Some books are written just to entertain. If the book is enjoyable to read on a cool fall night, that’s enough. I enjoy reading books like that sometimes, but as an author, I want more. I want my stories to help people; to increase their understanding. I especially want to give people hope. That thought was always in my mind as I wrote Look Me in the Eye.
As an author, you assume you know everything there is about your book. After all, you wrote it. When Look Me in the Eye came out in hardcover last fall, I too made that assumption. Boy, was I wrong!
As soon as my book was published, comments began coming in from teachers and parents. Something magical was happening. Teachers were taking passages that I’d written – foolish stories of my misfit childhood – and using them to teach today’s kids understanding and tolerance.
More than one parent described my book as a window into the mind of their Aspergian child. That's a very powerful thought . . . could it be true, I wondered? A year later, I see what they meant. So many behaviors that I thought were unique to me are really common to many people on the autism/Asperger spectrum
I was stunned. I had no idea that I’d written something that could be applied to others in that way. Yet it was happening. I began getting invitation to speak at schools, and I saw it for myself.
Grownups studied my story too. I began getting very moving letters from people on the spectrum, saying things like this:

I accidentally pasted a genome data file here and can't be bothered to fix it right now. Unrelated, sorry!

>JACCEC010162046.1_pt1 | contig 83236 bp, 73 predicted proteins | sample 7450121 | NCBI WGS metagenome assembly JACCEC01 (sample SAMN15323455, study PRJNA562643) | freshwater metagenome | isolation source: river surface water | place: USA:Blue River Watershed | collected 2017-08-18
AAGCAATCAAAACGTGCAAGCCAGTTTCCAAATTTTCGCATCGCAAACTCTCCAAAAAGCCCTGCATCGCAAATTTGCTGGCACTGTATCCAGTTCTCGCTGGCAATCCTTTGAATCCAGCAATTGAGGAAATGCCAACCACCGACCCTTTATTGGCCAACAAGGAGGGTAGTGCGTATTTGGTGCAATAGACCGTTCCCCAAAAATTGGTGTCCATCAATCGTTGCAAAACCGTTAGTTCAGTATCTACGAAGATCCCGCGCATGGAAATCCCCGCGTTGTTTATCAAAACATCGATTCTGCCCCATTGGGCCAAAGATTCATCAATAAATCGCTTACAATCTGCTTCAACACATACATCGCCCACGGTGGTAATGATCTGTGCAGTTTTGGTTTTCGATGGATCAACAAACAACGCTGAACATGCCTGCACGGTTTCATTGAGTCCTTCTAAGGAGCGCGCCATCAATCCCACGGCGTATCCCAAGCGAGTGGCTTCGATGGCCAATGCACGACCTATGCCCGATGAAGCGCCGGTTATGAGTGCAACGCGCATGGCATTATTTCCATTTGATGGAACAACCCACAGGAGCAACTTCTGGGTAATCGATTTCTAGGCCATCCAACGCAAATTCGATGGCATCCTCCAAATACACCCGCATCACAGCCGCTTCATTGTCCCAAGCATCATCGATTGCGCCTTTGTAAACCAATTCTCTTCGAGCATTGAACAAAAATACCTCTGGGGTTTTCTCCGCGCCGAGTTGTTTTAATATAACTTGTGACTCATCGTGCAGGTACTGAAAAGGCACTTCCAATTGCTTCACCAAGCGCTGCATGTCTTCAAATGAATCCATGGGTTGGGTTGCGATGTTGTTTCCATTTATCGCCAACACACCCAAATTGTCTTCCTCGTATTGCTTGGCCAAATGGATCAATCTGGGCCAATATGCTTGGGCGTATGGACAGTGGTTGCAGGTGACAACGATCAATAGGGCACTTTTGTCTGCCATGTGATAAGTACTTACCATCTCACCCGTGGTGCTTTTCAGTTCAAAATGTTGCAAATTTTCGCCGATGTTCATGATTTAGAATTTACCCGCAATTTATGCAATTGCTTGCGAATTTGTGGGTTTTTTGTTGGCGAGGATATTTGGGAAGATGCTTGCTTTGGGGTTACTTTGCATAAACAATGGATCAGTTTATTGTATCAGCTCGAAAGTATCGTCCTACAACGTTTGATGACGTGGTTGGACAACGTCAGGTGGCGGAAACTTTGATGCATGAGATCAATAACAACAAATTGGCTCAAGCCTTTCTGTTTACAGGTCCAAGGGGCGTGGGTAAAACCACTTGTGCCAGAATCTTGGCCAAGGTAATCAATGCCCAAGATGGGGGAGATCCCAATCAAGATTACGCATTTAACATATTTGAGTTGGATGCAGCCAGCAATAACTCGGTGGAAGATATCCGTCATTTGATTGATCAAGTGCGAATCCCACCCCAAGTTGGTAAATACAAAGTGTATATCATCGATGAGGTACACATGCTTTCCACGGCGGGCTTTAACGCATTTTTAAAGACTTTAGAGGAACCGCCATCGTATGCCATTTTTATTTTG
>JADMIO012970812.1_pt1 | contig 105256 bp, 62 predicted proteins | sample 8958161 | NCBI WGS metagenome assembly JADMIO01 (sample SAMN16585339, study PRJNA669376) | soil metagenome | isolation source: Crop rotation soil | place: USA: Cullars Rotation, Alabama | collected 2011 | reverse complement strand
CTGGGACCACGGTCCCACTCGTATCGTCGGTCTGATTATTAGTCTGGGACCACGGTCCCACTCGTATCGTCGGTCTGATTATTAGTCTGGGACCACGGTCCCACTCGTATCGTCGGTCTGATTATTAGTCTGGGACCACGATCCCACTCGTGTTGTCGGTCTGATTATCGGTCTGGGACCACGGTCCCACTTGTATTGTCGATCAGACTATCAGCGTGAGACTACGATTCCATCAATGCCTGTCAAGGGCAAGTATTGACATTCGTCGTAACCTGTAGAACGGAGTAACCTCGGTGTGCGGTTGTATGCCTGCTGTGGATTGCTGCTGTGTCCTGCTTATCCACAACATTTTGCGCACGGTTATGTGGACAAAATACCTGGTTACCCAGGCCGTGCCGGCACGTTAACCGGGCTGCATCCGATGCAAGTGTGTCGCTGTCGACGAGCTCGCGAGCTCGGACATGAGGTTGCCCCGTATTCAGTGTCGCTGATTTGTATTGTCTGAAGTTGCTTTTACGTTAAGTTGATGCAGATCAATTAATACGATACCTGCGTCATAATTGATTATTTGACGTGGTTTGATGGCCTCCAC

Your book is more than an entertaining story about a dysfunctional family. It's even more than just a memoir by an Aspergian. It can help a lot of people to understand where they are coming from, and why they feel and behave like they do. It can teach us something about who we are. I count myself as fortunate to have read your book, because now I know more about how other Aspergians are or might be. And by knowing that, I also know more about myself and my own problems.
I realized the most remarkable thing. The book was bringing people – misfits like me – together to form a community.
Look Me in the Eye has had an effect far beyond anything I might have imagined.
I made a number of changes and improvements to the paperback edition as a result of all this feedback. You can read about the changes in earlier blog posts, or you can just read the new and improved paperback book. It’s on sale everywhere this Tuesday.
Here are a few links that talk about what I've added and improved:
I’ll be kicking off a national tour to meet as many readers as possible. The dates are on the right sidebar of my blog, at http://jerobison.blogspot.com/
It all starts Tuesday night, September 9, at River Run Books in Portsmouth New Hampshire.
From there I go to Burlington, VT to the book festival. Then it’s LA, Boulder, Vail, San Francisco, Seattle, Portland, Dayton, Marlborough, MA and beyond. Keep checking the blog as we'll be adding more dates.
Stop in and say hi if I come to your town. . . And I can't wait to hear what you think of my improved and enhanced paperback edition. So come back and let me know!
Causes John Robison Supports
I support Asperger and autism advocacy groups. I also support the University of Massachusetts